Friday 24 May 2024
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PETALING JAYA (Dec 7): While environmental, social and governance (ESG) is the buzzword now, many consumers may not understand its meaning and what ESG entails, according to the experts during a panel discussion at the CEO Series 2023 Economy & Business Forum, organised by Rehda Institute on Thursday at the Le Meridien Hotel Petaling Jaya.

The panel for the forum’s third session, titled “Regional Real Estate and Development Trends”, saw panelists CBRE | WTW Malaysia group managing director Tan Ka Leong, FAR Capital chief executive officer (CEO) Faizul Ridzuan and Knight Frank Singapore head of Singapore research Leonard Tay discuss the ESG issue, along with moderator Sime Darby Property Bhd group managing director Datuk Azmir Merican.

Tay noted that in Singapore, industrial and commercial properties are the ones that involve the most in ESG-related requirements. However, he questioned consumers’ understanding of the term.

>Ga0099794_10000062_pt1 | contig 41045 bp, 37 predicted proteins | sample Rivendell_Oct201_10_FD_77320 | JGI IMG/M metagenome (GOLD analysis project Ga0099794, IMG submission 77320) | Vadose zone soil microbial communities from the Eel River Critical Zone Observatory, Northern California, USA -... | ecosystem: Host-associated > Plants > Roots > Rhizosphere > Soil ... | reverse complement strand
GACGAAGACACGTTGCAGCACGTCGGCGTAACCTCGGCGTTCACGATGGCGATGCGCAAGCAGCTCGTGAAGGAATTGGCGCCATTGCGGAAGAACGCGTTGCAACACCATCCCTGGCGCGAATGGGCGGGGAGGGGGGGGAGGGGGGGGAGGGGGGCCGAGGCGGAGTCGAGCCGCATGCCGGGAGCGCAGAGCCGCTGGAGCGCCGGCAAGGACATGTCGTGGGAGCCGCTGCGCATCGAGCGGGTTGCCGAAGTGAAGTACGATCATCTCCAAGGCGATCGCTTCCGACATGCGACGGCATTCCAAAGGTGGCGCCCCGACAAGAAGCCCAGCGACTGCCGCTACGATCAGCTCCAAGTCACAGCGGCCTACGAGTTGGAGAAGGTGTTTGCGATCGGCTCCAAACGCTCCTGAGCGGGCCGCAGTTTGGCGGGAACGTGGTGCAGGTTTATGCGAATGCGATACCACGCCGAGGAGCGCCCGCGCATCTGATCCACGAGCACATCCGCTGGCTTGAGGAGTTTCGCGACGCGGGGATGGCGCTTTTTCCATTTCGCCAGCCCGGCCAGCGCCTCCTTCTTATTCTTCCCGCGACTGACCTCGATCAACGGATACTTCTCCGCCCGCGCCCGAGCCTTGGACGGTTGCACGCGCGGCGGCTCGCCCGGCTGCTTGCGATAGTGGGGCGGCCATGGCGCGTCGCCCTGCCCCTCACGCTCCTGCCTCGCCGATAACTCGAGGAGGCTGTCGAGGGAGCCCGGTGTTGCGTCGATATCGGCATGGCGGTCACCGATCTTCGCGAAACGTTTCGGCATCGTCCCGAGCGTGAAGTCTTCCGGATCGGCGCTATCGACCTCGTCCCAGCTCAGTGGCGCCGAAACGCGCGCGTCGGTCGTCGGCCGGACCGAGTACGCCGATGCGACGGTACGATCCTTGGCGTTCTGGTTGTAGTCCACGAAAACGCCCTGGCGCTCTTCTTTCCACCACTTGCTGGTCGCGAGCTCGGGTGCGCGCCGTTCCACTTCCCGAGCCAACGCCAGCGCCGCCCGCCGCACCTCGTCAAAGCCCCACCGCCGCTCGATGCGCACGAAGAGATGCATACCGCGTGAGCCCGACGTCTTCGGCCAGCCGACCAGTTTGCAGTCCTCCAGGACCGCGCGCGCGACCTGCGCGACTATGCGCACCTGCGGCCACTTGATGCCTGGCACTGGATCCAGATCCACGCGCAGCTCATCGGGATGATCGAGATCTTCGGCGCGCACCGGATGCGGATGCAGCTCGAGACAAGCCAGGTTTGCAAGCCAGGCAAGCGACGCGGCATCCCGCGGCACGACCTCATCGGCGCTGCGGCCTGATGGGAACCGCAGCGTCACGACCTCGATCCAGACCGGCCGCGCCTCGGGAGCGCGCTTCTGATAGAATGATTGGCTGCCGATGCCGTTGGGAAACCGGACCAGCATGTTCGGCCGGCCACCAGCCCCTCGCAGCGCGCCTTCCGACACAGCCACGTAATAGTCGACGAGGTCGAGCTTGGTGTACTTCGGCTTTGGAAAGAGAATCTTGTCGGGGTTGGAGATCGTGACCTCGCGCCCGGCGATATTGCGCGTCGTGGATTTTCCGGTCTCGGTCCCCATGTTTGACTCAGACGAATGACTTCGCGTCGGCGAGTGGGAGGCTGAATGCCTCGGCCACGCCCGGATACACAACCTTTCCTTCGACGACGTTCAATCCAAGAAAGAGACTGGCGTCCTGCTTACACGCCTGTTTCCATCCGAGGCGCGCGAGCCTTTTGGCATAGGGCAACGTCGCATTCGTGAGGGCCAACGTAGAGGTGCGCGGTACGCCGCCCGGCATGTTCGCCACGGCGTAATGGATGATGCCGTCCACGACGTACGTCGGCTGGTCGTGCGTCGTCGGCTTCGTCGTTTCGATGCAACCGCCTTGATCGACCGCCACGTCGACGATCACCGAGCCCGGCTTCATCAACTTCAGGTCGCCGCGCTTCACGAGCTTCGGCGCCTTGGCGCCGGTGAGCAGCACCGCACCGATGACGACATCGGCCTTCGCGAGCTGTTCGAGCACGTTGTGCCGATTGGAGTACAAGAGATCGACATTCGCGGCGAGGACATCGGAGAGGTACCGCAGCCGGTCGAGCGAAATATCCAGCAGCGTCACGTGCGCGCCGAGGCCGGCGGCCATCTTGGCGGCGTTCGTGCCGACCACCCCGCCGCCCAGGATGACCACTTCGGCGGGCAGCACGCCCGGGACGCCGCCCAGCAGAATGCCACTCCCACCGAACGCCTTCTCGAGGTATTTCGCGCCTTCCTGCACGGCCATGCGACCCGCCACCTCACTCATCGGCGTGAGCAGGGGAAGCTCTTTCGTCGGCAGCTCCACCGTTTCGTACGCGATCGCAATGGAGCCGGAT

“Do they really know what ESG is? There is not enough transparent data on it. Everyone is confused but [just keep saying it],” he said.

Tan concurred and added on how the pendulum swings the other way of more ESG compliance, particularly in the corporate sector, where he has seen instances in which multinational corporations’ (MNCs) insist on getting an office space in a building that is complying with, or has the intention to comply with more ESG requirements.

“In Malaysia, ESG is more for commercial buildings (such as offices)... when MNCs come in, ESG is a requirement. [It requires] landlords to tell them their plans to transform the building into [becoming] ESG-compliant. It takes time for landlords [to plan it] because they need to strike a balance between the cost and return. At the same time, we have seen tenants moving out of a building because it is not ESG-compliant,” he said.

Faizul, meanwhile, noted that the implementation of ESG would be more efficient with the use of data, to know consumers’ preference in that perspective.

Tan added, “The cost to maintain a green building is not high, but it can attract higher-value tenants at a higher rate. It can be 10% higher”.

Edited ByWong King Wai
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